Monday, August 16, 2004

Gold gold gold

I'm really getting into the Olympic spirit, completely and utterly inspired by the bravery of our athletic corpse in Athens, Greece. What inspired me the most was the gallant and gracious gesture of women's road race silver medalist Judith Arndt, who I believe truly embodies the Olympic Spirit®. Onya Judith! You beaut!

The cool thing about the Olympics for us was that both road race gold medalists (Bettini and Carrigan) are Cyclingnews DiaristsTM. You see, it's all a demonstration of the fact that Cyclingnews actually dictates the outcomes of races before they happen. Woe betide those who refuse to be interviewed or write diaries for us before big events. They invariably suffer eternal damnation i.e. they crash.

But onto the serious results. Guido Huysman smashed his own record in the Schelde TT (Tweebruggen Prijs) and won it for the third year in a row. Onya Guido! You're getting quicker as you get older. Just wait until you're 71, then you'll have the record under 11 minutes I reckon. Chapeau!

For myself personally like, I did manage to get down to Aalst last week for a race, after the Lovendegem non-event. Unfortunately I wasn't really switched on mentally at all (too much work), so I just sat in the bunch for about half of it and was too far back when it split to buggery. The legs weren't too bad, but we were pulled out after two hours @ 42km/h on a very bumpy, very up and down course. I was just out of the money in 44th/74 starters, but that was my own silly fault. You simply can't ride down the back for the whole damn race and expect to finish in a good place. Still, it was OK training and the pootjes were good enough.

I got a little more motivated for Langerbrugge yesterday, because I know the course well, having raced it four times in the past, and I also had these very trick deep rimmed carbon wheels on. They're called Lightweights, and they're made in Germany. Many of the top pro's use them e.g. Bettini, Ullrich, Garzelli, so I reckon they'll do me. They're over €2000 a pair though...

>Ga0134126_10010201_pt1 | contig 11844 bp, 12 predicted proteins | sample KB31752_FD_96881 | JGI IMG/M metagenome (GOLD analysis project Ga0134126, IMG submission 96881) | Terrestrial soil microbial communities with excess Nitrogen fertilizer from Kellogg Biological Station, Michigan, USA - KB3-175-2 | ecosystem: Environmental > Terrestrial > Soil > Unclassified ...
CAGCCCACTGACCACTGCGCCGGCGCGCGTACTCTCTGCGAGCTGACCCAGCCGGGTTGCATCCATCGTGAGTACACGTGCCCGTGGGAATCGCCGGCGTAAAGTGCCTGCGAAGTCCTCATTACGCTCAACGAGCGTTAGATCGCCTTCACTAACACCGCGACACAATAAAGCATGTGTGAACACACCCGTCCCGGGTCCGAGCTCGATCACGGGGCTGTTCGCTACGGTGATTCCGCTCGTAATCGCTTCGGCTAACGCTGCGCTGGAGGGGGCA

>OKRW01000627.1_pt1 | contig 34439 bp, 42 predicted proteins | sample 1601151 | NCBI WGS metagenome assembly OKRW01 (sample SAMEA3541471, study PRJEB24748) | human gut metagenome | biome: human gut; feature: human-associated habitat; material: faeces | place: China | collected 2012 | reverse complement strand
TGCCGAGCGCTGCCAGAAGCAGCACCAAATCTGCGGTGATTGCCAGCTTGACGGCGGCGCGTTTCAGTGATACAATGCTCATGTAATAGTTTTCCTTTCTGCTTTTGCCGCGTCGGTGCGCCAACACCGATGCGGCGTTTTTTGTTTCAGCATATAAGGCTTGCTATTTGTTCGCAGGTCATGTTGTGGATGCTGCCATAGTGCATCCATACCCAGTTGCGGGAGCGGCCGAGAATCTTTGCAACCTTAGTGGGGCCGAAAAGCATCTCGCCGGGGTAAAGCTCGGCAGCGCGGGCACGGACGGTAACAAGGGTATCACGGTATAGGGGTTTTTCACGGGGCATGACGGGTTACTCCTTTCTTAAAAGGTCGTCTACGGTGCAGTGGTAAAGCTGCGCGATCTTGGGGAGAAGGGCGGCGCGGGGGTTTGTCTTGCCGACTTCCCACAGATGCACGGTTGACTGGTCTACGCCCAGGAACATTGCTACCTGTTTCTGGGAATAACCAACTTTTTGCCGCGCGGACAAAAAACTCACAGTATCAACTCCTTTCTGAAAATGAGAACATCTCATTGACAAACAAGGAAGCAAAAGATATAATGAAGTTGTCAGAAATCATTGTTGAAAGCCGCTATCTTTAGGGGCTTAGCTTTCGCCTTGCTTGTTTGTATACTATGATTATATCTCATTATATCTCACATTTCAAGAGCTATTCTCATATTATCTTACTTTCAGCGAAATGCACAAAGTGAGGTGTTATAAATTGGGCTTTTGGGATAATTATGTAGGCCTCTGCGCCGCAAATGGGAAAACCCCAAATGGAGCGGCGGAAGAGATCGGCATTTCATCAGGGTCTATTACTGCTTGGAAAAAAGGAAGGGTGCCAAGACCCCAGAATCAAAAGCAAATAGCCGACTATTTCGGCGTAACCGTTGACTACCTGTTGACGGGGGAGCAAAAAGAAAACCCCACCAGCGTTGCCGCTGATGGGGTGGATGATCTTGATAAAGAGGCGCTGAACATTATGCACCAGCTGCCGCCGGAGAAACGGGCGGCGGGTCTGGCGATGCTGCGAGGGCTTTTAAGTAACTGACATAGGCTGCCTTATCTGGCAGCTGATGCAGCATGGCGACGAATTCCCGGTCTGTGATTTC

In fact, the wheels had a very motivational effect on me. I wanted to use the race as training, so I made sure I was in the top 20 for pretty much all of it. Missed the first break of course, but I went in many attacks in the first hour and also contributed to the chain gang which got working at one stage to bring the break back. We averaged 44.5 km/h for the first hour, and brought all but three of the break back. They stayed away and Dariusz Strole won again, just like he did in Wondelgem earlier this year.

Once I got into the habit of getting in all the moves, it was actually very hard to get out of it, even though I could feel myself slowing down at halfway. I just kept going forward and sprinting after anything I could, in the hope that I could get in the next break. I guess that's the way to race these anyway, although it's better to pick your moment a bit more. I reckon I attacked about 20-30 times.

The bunch was pretty ragged with about three laps to go, and that's when the next break went (going for fourth place). With two to go, I saw an opportunity to get in the next group (going for 9th or 10th) but I didn't have the conviction. It probably would have saved me some pain later.

With just over one 8 km lap to go, the heavens opened and it absolutely poured down on us. I found Hilton McMurdo's wheel and stuck to it as he hammered off the remnants of the bunch with one other guy, picking up various stragglers in the first part of the last lap. It was all I could do to hang on, but I felt bad about it and did a turn when we were very close to catching the next group (that had escaped on the previous lap). That was one turn too many, and I found myself running the engine dry. I sat up and sucked down the rest of my squeezy and waited for the next group of four, which contained AKIRA. I did a total of one turn in that group, just for show, and then rolled in behind them for 28th. There were 59 starters, so that's not too bad. Hilton got 13th - I knew the wheel to be on :-)

All up, I did 120 km in 2:46:30, while the winner Strole finished in 2:45:00. Afterwards I just sat in the kleedkamers for a while without moving, waiting for the rain to ease up and for my energy to come back. I felt utterly drained, which was a good feeling because I knew that I had gone all out. Unlike Aalst where I still had plenty of energy left, just not the will to get involved. In theory, with a few days of taking it easy, I should be stronger for the next race in Evergem.

Interesting fact: It's rained every day for the last week.

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